Published August 21, 2012
Our Friend, Patty
Summertime is for rituals such as piling in the car for a road trip and the inevitable stop for fast food, standing in line and staring up at a colorful menu with backlit promises of greasy fulfillment. It's for letting our shoulders gradually burn to a crisp while standing around the barbecue grill, discussing that game last night and the finer points of patty flipping.
One way or another, burgers will almost certainly be included. Nearly half of all Americans eat at least one burger per week -- up from 38% in 2009, according to Technomic, a food industry research and consulting firm.
"The value menu is certainly a big part of this increase in burger consumption," says Sara Monnette, director of consumer research at Technomic.
Though there will always be a market "lovin'" burgers for $1 to $3, there's a growing segment of consumers who are increasingly valuing premium ingredients and perceptions of quality over a cheaper bite.
"The specialty burger craze has driven growth in a way that is almost defiantly separate from pricing," Monnette says.
Prices for menu items are constantly in flux and can differ significantly based on location or special offers, but let's take a look at some of the largest burger makers' standard beef burgers in the country compared to that beauty you'll serve up in the backyard.
Here's a fun game: Hop in your car, drive in any direction for 15 minutes and avoid spotting the golden arches. If you succeed, congratulations -- you've accomplished the seemingly unthinkable. You deserve a feather in your cap or a Big Mac in your gut.
With more than 14,000 locations in the U.S., McDonald's is the largest burger chain in the country. It is so ingrained in our collective American psyche that 96% of the country's school children recognize the face of its marketing guru, a clown named Ronald, according to "Fast Food Nation" by Eric Schlosser.
He's one efficient clown, as McDonald's says that they make an average of 75 hamburgers every second, or about 2.36 billion every year. That's a lot of all-beef patties, special sauce, lettuce, cheese, pickles and onions on sesame seed buns.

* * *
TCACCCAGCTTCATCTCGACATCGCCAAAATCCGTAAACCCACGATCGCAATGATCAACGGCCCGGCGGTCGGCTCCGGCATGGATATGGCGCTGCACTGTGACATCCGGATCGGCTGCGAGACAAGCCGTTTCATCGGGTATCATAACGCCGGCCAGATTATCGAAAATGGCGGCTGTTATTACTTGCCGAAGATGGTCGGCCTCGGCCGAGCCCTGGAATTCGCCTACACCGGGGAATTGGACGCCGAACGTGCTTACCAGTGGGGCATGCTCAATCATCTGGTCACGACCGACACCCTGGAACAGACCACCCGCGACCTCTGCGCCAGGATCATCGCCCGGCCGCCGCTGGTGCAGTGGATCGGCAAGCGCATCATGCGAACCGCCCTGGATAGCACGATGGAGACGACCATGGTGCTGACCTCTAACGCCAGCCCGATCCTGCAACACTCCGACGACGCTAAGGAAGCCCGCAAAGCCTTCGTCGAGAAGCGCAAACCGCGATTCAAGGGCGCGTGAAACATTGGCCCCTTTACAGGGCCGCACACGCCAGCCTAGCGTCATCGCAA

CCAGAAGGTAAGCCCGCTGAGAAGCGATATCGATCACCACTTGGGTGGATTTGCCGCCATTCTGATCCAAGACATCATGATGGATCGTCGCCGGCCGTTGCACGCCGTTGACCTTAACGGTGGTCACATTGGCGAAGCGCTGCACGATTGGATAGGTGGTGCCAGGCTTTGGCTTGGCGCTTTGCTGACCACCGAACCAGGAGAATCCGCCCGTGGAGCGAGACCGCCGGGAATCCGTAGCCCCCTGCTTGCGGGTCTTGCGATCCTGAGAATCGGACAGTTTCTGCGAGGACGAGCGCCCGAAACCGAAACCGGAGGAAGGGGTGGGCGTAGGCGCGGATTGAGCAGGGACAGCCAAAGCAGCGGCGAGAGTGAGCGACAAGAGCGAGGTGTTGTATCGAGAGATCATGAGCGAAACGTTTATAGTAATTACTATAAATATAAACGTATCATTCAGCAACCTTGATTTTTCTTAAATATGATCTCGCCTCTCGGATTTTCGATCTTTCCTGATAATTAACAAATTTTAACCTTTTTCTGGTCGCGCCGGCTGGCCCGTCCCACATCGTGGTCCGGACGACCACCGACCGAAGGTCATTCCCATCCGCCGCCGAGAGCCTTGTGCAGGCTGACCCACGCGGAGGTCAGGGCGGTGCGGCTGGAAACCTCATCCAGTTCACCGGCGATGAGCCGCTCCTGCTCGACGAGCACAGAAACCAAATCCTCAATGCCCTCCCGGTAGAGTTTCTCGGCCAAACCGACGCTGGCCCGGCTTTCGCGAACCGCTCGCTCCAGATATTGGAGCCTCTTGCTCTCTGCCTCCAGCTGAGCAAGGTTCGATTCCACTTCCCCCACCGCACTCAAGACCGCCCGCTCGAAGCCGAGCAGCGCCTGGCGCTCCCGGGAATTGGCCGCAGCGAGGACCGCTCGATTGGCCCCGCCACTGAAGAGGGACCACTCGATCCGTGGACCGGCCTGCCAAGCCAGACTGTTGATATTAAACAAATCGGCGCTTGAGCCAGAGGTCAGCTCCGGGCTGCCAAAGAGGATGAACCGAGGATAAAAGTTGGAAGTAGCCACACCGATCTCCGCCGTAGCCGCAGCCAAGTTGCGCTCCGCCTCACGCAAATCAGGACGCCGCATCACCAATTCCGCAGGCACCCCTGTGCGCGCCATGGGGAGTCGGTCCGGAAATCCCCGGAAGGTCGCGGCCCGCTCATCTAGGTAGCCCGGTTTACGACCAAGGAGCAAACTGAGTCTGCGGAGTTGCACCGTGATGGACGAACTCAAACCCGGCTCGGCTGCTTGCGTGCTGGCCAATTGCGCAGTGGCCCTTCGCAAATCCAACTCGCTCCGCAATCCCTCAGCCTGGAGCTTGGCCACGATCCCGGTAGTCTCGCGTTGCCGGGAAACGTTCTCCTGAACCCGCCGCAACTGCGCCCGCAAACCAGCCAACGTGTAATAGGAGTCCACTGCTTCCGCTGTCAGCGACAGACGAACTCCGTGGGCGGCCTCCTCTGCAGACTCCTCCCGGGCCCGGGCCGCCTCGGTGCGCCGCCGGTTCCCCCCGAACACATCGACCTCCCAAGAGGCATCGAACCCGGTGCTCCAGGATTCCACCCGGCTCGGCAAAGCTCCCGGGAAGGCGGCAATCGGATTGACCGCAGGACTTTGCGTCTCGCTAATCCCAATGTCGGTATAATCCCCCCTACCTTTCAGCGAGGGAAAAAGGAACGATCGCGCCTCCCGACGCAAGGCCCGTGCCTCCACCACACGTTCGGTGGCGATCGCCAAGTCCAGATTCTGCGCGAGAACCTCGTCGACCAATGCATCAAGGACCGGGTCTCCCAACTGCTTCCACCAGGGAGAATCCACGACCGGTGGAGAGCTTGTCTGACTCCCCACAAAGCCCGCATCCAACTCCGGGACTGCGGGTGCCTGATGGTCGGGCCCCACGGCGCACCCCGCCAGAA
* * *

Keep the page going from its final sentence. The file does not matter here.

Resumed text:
As a nod to arguably the most successful ginger in the fast food industry, Wendy's recently claimed the mantle as the second-largest burger restaurant, with $8.5 billion in U.S. sales in 2011 and about 5,900 domestic locations.
"Wendy's has spent the last couple of years releasing new menu items that fit in well with its brand platform and updating stores to make them more upscale," says Sam Oches, managing editor of QSR Magazine, a leading publication in the limited-service restaurant industry.
"They've also continued to offer a strong value and marketed their brand wisely."
One of those new items was a remake of its 42-year-old primary hamburger, introduced last fall as Dave's Hot 'N Juicy. The new burger includes a thicker patty and more cheese, which are almost always good ideas.
The company lists its meat as 100% beef without taste or color enhancers and really makes an effort to let you know about their premium, fresh ingredients.
It's good to be king, but not so great when it's only an ironic name.
Burger King was the one on the short end of the stick -- or the deflated, lopsided burger bun -- when Wendy's took over the No. 2 spot in the burger segment in 2011. Though a close third with $8.4 billion in 2011 U.S. sales, Burger King had about 1,300 more locations, a stale approach and a marketing campaign that made you want to call your loved ones instead of buy a burger.
"They were too focused on serving the 'young hungry male,'" Oches says. "Further, its creepy king mascot alienated customers and was a little too out there."
The ad agency was let go, as was the silent, staring stalker of a mascot. Oches says the company has further acted to make sweeping changes and stress innovation at all levels.
"I think within the next few years, they'll be back at No. 2," he says.
The company stresses the savory, flame-broiled flavor of the Whopper on its website.
It might not be the exact equivalent of Tupac and Biggie, but there are often very strong opinions between customers when comparing In-N-Out and Five Guys, two family-owned joints from opposite coasts.
"Their strategies are similar in some ways," Oches says. "Both stick to their guns and offer a limited menu that rarely, if ever, changes. Both focus on food quality, and both thrive on word of mouth and intense customer devotion."
"Five Guys is most like the burger you would cook at home," says the company's spokeswoman Molly Catalano.
Only one of these two companies seems to pride itself on its burgers' relative exclusivity.
"In-N-Out famously grows at a slower-than-slow pace and all but refuses to leave its familiar West Coast stomping grounds," Oches says.
According to QSR and Technomic's most recent market reports, In-N-Out had added 13 new locations from 2009 to 2010 while Five Guys added a stunning 195 locations, and Catalano says that pace will continue for the foreseeable future.
Oches says In-N-Out's loyal customer base will allow it to grow and co-exist alongside Five Guys a la McDonald's and Wendy's, though fans of the former pair might argue the similarities end there.
What do you think? Which of the burgers we've listed is the best for the buck? Let us know.